Public enclosed spaces like workplaces and restaurants can become super-spreading environments for Covid-19; however, schools are not prominent transmission centres; children are unlikely to be the source of any household infection.
These common findings of 14 studies on transmission patterns across nine countries could provide some pointers as the Centre and state governments work on exit strategies ahead of May 17, when the third phase of the nationwide lockdown is scheduled to end.
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The studies tracked index patients and the channels of contagion (home, public transport, workplaces, religious gatherings) in China, Iran, South Korea, Singapore, Iceland, France, Taiwan, Japan and the US.
Stating that enclosed public gatherings and mass living spaces are high-risk environments, they highlighted the importance of ventilated, open spaces.
While some studies found that household contacts account for 10-20 per cent of the transmission, 5-10 per cent was traced to transportation, dining and entertainment.
A window to future
As countries around the world prepare for a reopening of their economies and a gradual return to normal life, studies by global researchers on transmission patterns of the disease provide a glimpse into the new post-COVID world — especially how hospitality, entertainment, airlines, and shopping could change.
“Our findings suggest that COVID-19 is largely transmitted by close contact, particularly when contact occurs over a prolonged period and in close congregation,” said a study in The Lancet.
It cited a case study in Singapore, where a church gathering was responsible for more than half of an index patient’s positive secondary contacts, while another 23 per cent of the positive contacts were from a family gathering.
“Risk of transmission could be reduced if symptomatic people do not attend events in which prolonged social interactions take place,” it said.
Similarly, in Boston, 147 out of 408 (36 per cent) residents in a homeless shelter tested positive. In China, 57 of 89 (64 per cent) residents of a nursing facility tested positive.
The population density of a city played a major role in China, according to American and European researchers in a paper on medRxiv (a portal for papers that are yet to be peer-reviewed).
“Here we show that the epidemic intensity of COVID-19 is strongly shaped by crowding,” said the study, adding that the pandemic in China was spread across a wide range of geographic contexts. The population size, mean temperature, and mean humidity were found to be smaller influencers than density.
In another common thread, the studies found that schools were not prominent transmission centres, especially for children below 10 years of age. Children were also not found to be the source of household infection for adults.
According to an Oxford study, the index patient – an Englishman returning from Singapore – resided for four days in a chalet in the French Alps. Nine out of 11 tourists in his apartment, and three out of five in an adjacent apartment tested positive.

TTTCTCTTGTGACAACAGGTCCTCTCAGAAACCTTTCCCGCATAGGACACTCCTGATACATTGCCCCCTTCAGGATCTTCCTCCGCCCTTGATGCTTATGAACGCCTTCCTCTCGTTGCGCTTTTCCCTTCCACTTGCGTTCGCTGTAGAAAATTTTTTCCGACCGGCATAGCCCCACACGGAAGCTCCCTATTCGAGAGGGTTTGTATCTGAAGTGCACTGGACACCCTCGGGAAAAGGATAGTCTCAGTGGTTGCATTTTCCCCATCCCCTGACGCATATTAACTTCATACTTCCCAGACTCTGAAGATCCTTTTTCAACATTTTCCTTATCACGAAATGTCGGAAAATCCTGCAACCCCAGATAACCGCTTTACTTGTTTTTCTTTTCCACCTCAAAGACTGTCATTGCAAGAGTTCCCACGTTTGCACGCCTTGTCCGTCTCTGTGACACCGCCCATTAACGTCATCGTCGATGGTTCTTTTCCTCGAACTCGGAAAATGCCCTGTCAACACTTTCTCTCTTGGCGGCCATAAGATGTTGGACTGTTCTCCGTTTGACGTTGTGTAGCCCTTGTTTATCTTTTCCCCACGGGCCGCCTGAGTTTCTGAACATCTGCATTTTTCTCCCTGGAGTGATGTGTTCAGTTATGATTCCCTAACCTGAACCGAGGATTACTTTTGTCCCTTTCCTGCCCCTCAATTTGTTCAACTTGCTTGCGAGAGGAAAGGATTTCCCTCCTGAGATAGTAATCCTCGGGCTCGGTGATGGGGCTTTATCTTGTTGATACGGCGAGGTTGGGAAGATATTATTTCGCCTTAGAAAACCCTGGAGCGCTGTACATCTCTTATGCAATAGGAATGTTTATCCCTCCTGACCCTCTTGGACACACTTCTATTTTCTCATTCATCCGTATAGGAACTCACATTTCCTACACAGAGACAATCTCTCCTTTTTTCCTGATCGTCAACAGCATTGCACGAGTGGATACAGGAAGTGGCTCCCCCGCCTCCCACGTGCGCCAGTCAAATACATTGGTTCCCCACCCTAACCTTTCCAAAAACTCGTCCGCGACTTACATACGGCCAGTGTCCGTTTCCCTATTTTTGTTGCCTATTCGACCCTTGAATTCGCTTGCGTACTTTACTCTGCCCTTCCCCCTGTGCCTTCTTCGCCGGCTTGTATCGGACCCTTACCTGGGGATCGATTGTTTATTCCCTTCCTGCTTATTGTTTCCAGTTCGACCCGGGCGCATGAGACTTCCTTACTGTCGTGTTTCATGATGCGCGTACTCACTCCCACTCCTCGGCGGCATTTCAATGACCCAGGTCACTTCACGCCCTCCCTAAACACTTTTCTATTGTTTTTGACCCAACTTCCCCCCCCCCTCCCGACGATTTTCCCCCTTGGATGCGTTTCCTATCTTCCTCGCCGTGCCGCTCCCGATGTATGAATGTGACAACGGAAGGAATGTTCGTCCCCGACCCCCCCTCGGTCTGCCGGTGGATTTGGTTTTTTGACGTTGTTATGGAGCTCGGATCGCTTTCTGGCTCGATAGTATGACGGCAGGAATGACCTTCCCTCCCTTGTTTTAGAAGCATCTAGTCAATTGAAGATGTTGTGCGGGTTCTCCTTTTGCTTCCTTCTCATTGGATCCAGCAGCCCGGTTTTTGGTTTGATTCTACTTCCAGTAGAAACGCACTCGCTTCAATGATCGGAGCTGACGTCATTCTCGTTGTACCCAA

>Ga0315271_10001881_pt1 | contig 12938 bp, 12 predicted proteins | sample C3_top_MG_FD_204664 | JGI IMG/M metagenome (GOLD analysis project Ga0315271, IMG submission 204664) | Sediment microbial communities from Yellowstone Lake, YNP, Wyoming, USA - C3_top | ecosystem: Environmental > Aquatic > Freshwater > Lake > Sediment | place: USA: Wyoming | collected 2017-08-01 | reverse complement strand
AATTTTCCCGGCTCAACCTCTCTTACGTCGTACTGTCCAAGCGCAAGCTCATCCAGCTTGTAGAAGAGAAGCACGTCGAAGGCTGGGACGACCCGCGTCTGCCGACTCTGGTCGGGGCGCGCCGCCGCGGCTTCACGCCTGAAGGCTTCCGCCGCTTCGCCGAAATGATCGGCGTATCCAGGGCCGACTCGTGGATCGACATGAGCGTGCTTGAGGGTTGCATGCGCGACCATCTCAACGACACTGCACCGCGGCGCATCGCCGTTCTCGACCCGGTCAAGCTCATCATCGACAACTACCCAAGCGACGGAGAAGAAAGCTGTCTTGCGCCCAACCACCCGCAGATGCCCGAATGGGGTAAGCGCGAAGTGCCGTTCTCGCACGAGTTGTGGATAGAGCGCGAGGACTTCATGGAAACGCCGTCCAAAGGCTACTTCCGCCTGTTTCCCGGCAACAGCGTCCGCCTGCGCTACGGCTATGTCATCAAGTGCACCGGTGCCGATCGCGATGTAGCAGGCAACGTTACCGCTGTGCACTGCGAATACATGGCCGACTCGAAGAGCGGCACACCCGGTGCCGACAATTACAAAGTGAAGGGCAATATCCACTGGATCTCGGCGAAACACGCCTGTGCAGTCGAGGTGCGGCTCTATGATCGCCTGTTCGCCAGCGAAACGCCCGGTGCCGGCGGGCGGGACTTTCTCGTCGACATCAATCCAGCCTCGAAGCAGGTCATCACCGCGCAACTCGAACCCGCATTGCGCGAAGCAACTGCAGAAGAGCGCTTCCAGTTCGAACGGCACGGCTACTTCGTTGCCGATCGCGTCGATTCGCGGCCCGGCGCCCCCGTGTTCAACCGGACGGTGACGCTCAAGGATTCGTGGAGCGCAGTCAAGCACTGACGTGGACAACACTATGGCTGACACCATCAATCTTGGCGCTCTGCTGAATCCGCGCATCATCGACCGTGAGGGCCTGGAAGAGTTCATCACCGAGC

After the index patient left, five new tourists stayed in the main apartment with some of his secondary contacts – one of the five tested positive.
However, one of the positive secondary contacts was a child, who had visited three different schools and made contact with a large number of people. None of the contacts was infected.
“The fact that an infected child did not transmit the disease despite close interactions within schools suggests potential different transmission dynamics in children,” said the study.
An Australian study, in medRxiv, also found that children are unlikely to be the source of any household infection, in sharp contrast to the bird flu where 54 per cent of transmission clusters identified children as the source of infection.
In Iceland, a population screening of thousands of people found that no child under 10 years was positive.
Nonetheless, household transmission for COVID-19 is particularly high, even more than SARS and MERS, according to another study in medRxiv which is based on Guangzhou.
But an Oxford-published research from across China found that those who quarantined themselves in their own households did not transmit the disease to any other member, suggesting that home quarantine can be possible if proper isolation protocol is followed.
There were, however, some differences in the studies. While a study of cases in Taiwan, published in The Journal of American Medical Association, found household transmission to be the main source of infection, The Lancet study of the US found that healthcare transmission was more than household transmission.
Some of the papers were summary findings of patterns in a bulk of other articles.
Speaking at the Express e-Adda on Monday, AIIMS Director Dr Randeep Guleria, who is part of the core team of top officials reviewing and monitoring the pandemic in the country had said India’s population density remains a concern.
Talking about public spaces post-lockdown, he said: “There will be huge effects on various industries – hospitality, entertainment, airlines, shopping malls. How do we travel with social distance? Do we leave some seats empty? How do we sit in buses and trains? We need a different strategy for metros. There has to be micro-planning.”